For those overdose cases that make it to the hospital and given Narcan, they then get released back into a world of addiction. Physicians do have one option to help patients recover. More are now prescribing Suboxone. With the prescription Suboxone, the symptoms of withdrawal are eased, but this requires close monitoring, so sending a text is an ideal way to communicate. It allows clinicians to be in constant contact, ensuring they are taking the Suboxone and otherwise staying off opiates. The first three days matter the most, so doctors can open that line of communication, and patients feel they have someone to contact if withdrawal symptoms become worse.Something as simple as secure messaging app has the power make a difference. It’s an easy, reliable tool in this ongoing battle to help addicts get off these powerful drugs.
Communicating on a secure messaging apps is also a channel for providers to add others to the conversation. The lead physician may need to add pharmacy consults, co-surgeons, physician assistants, and other parties. The app is inclusive of the entire care team as a means to discuss shared patients. Patient-centered care is enabled through a better way to communicate, offering visibility to all parties and empowering these team members in their pursuit to address opioids.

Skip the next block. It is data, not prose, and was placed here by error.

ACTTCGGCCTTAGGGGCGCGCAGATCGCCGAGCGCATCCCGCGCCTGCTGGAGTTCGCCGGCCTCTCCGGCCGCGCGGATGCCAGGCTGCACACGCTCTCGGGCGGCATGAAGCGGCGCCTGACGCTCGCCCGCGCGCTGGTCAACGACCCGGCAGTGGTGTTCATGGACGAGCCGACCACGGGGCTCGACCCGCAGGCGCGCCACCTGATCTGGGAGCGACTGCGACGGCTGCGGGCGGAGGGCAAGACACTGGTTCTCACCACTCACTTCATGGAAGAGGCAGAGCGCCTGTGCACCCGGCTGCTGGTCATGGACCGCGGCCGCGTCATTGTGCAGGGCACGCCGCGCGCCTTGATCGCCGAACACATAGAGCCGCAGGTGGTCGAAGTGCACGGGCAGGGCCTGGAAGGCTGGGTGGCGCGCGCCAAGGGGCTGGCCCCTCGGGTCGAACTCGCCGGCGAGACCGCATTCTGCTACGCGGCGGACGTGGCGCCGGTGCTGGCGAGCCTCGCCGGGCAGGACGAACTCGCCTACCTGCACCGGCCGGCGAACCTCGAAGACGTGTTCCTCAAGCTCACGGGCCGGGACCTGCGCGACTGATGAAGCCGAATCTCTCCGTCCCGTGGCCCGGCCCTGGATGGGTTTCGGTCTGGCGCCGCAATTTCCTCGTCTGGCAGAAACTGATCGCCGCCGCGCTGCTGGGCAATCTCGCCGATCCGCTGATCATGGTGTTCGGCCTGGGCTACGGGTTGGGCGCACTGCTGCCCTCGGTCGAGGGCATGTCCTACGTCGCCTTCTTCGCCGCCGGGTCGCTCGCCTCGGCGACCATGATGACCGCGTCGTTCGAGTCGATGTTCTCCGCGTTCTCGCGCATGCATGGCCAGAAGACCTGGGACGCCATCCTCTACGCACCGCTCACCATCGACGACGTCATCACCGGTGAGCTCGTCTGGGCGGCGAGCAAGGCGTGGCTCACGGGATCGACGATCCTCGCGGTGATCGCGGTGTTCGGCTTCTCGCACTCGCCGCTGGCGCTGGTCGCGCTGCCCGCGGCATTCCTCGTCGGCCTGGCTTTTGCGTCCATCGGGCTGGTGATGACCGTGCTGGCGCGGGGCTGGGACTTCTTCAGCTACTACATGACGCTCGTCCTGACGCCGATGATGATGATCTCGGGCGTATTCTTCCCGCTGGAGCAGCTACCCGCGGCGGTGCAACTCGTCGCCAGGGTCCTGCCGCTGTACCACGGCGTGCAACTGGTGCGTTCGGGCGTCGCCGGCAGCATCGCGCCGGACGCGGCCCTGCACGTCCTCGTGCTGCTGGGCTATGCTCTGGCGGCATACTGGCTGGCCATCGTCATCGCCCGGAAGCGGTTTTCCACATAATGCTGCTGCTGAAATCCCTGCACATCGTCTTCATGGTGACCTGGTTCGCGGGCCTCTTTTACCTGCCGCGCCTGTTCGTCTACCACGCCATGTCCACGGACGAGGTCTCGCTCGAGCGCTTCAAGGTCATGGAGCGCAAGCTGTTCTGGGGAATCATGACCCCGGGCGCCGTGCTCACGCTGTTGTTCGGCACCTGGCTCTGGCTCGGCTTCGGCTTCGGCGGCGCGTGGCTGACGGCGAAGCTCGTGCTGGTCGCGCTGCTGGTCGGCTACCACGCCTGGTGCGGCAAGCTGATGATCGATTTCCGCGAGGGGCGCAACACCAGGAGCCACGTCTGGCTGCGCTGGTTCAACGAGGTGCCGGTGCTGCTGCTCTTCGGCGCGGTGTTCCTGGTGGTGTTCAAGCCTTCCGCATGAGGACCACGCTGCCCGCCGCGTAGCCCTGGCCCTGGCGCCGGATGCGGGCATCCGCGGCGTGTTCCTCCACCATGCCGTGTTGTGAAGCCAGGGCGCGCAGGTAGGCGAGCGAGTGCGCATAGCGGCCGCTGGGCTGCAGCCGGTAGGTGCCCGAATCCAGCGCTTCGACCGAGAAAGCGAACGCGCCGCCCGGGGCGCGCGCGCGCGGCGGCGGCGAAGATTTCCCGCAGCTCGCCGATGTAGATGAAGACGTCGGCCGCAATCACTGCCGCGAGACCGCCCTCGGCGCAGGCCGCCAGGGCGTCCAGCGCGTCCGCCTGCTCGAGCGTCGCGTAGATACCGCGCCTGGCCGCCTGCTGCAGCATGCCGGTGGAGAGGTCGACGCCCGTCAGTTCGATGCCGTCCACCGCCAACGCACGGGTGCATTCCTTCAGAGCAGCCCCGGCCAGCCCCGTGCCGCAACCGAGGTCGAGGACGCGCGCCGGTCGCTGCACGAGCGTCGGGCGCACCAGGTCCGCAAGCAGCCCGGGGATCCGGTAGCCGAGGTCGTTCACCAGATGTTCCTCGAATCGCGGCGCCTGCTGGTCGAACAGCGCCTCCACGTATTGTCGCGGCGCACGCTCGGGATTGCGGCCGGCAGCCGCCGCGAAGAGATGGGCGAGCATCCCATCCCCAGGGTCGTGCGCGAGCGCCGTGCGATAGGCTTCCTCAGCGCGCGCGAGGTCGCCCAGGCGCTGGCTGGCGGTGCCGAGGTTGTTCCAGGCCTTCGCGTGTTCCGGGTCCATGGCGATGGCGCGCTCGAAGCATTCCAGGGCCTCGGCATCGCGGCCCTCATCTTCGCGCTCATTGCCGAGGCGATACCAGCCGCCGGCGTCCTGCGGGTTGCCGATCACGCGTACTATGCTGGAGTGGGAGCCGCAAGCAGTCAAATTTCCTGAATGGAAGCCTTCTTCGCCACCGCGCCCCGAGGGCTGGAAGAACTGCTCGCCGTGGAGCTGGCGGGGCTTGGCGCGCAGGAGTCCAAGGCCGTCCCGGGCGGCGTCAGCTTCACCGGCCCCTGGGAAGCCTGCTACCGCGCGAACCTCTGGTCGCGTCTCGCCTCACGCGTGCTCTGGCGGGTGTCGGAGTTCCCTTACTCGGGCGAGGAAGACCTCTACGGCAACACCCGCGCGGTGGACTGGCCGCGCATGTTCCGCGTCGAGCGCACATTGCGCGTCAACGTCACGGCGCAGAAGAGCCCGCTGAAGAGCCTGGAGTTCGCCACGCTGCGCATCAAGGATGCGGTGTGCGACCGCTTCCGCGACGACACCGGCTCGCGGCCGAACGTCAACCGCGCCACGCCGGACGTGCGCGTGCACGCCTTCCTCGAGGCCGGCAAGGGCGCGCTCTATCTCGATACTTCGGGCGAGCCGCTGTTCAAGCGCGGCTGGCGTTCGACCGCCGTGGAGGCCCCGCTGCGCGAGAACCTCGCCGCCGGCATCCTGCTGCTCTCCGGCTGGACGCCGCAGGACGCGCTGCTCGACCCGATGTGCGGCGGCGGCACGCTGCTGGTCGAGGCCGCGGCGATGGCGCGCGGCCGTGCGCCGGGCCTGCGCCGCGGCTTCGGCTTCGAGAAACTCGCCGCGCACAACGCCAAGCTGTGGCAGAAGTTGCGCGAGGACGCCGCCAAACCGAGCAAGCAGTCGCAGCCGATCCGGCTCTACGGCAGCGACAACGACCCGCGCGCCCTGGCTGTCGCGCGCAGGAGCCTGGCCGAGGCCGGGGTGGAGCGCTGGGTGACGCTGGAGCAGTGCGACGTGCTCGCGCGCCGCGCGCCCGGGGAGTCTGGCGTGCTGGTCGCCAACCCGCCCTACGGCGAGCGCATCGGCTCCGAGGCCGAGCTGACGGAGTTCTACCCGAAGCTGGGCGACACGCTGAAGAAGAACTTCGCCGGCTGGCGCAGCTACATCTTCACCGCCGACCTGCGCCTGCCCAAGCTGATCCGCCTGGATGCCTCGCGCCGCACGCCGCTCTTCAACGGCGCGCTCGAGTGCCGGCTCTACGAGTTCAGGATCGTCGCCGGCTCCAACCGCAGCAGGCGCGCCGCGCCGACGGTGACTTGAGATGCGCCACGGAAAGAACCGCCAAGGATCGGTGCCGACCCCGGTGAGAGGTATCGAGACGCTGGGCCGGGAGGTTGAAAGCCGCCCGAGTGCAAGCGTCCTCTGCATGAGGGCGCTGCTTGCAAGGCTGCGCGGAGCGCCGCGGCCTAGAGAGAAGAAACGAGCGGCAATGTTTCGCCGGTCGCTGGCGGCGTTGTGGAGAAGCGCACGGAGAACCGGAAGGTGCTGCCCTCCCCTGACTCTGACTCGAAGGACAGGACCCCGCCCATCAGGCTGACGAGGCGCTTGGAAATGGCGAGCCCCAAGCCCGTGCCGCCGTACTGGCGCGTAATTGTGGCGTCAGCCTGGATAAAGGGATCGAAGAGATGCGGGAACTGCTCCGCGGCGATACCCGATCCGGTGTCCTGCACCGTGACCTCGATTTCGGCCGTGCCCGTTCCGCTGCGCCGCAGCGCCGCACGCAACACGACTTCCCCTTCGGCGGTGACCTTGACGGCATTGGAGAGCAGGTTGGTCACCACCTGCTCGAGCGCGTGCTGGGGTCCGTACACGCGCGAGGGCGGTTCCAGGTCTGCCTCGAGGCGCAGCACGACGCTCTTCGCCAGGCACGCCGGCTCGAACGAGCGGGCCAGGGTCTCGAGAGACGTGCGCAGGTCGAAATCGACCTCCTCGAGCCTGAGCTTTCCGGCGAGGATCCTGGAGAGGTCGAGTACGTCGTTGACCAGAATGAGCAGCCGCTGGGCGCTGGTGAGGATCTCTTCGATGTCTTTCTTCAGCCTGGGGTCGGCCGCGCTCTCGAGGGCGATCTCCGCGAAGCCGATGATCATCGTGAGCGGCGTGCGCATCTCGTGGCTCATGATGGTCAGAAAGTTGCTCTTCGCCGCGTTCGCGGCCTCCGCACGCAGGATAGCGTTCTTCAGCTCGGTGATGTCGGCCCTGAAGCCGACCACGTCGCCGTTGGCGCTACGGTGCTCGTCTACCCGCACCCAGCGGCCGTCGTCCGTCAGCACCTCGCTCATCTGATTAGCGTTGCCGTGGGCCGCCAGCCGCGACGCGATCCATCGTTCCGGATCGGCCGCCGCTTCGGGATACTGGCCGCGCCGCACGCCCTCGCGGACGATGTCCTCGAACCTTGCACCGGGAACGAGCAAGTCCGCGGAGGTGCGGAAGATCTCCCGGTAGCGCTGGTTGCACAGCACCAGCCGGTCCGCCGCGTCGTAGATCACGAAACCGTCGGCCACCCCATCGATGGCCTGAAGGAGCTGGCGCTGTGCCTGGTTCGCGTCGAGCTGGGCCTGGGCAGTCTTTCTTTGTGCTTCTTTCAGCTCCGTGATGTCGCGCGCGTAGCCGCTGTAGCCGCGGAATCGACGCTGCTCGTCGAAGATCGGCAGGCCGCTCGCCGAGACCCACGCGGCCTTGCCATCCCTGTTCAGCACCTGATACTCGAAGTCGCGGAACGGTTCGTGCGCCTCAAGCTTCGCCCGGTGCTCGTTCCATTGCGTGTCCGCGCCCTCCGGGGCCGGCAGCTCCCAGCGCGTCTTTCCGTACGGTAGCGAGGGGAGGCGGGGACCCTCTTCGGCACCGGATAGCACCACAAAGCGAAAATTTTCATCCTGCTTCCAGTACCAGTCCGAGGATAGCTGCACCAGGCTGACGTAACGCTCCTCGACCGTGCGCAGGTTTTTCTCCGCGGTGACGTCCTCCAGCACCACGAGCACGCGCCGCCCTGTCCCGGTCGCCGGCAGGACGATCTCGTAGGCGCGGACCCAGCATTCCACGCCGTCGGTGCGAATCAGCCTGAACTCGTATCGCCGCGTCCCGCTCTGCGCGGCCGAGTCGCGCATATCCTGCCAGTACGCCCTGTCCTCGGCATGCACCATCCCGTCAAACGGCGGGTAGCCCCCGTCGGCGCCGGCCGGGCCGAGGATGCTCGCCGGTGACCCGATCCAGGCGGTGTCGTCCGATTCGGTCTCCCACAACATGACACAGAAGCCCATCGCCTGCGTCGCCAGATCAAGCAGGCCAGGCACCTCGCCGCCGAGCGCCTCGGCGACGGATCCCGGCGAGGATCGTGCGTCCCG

When making the decision to use secure texting with opioid patients, there are several considerations. First and foremost is HIPAA-compliance. Any information, privileged or protected health information (PHI), must be transmitted via an app that doesn’t store the conversation on the users phone. Where does the conversation go? It needs to be behind your firewall so you have control of it. The solution should also have dual key encryption. Ideally, you also want a platform that offers cloud pass-through architecture. This means your provider is never storing PHI on their servers. With these requirements in place, you’ll actually exceed the requirements of HIPAA. You should also look for a system that allows you to upload to the patient’s electronic medical record (EMR). Conversations about the patient’s recovery may be valuable down the line so having the ability to upload to the EMR is helpful. Not every secure texting app is the same, so it’s best to do your research.
The opioid crisis is still going full steam through the country. Arming those on the front lines of this problem with better tools is one easy way to make a difference. At QliqSOFT, we want to be part of your solution. Through our secure messaging app Qliq, you’ll be able to communicate with patient. If we can help you establish this solution, we’re glad to schedule a demo with you, or you may download the Qliq app for free today.
A lifelong communicator, this Tennessee native got his start in broadcast news before branching out into public media, corporate, communications, digital advertising, and integrated marketing. Prior to joining QliqSOFT as the company's first marketing team member, Ben shared his talents with organizations that include the University of Alabama, iHeartMedia, and The Kroger Company.